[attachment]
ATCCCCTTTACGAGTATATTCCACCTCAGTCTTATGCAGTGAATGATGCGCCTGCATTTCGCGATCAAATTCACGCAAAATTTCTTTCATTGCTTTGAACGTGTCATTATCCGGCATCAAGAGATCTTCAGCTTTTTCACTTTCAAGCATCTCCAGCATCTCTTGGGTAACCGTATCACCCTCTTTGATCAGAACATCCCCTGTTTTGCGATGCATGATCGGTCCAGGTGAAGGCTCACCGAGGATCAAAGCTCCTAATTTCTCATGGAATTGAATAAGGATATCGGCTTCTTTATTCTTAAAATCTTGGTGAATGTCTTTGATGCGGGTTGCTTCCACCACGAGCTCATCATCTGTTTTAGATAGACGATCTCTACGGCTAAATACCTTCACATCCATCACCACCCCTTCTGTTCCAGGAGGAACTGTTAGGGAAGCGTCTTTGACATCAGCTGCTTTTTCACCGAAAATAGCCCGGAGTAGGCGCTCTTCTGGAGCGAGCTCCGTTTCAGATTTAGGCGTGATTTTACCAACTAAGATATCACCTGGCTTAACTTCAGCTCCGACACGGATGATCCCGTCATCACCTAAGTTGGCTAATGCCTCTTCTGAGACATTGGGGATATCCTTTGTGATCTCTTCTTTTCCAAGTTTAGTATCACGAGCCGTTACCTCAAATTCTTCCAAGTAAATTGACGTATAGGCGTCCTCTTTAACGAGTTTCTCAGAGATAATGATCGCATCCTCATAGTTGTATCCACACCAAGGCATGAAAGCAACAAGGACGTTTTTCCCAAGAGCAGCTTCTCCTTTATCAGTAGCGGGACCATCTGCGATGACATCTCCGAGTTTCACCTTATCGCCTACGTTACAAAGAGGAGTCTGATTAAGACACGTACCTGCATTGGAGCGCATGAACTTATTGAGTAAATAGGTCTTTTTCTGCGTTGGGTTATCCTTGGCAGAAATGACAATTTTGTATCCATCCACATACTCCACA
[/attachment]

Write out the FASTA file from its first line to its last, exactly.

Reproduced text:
ATCCCCTTTACGAGTATATTCCACCTCAGTCTTATGCAGTGAATGATGCGCCTGCATTTCGCGATCAAATTCACGCAAAATTTCTTTCATTGCTTTGAACGTGTCATTATCCGGCATCAAGAGATCTTCAGCTTTTTCACTTTCAAGCATCTCCAGCATCTCTTGGGTAACCGTATCACCCTCTTTGATCAGAACATCCCCTGTTTTGCGATGCATGATCGGTCCAGGTGAAGGCTCACCGAGGATCAAAGCTCCTAATTTCTCATGGAATTGAATAAGGATATCGGCTTCTTTATTCTTAAAATCTTGGTGAATGTCTTTGATGCGGGTTGCTTCCACCACGAGCTCATCATCTGTTTTAGATAGACGATCTCTACGGCTAAATACCTTCACATCCATCACCACCCCTTCTGTTCCAGGAGGAACTGTTAGGGAAGCGTCTTTGACATCAGCTGCTTTTTCACCGAAAATAGCCCGGAGTAGGCGCTCTTCTGGAGCGAGCTCCGTTTCAGATTTAGGCGTGATTTTACCAACTAAGATATCACCTGGCTTAACTTCAGCTCCGACACGGATGATCCCGTCATCACCTAAGTTGGCTAATGCCTCTTCTGAGACATTGGGGATATCCTTTGTGATCTCTTCTTTTCCAAGTTTAGTATCACGAGCCGTTACCTCAAATTCTTCCAAGTAAATTGACGTATAGGCGTCCTCTTTAACGAGTTTCTCAGAGATAATGATCGCATCCTCATAGTTGTATCCACACCAAGGCATGAAAGCAACAAGGACGTTTTTCCCAAGAGCAGCTTCTCCTTTATCAGTAGCGGGACCATCTGCGATGACATCTCCGAGTTTCACCTTATCGCCTACGTTACAAAGAGGAGTCTGATTAAGACACGTACCTGCATTGGAGCGCATGAACTTATTGAGTAAATAGGTCTTTTTCTGCGTTGGGTTATCCTTGGCAGAAATGACAATTTTGTATCCATCCACATACTCCACA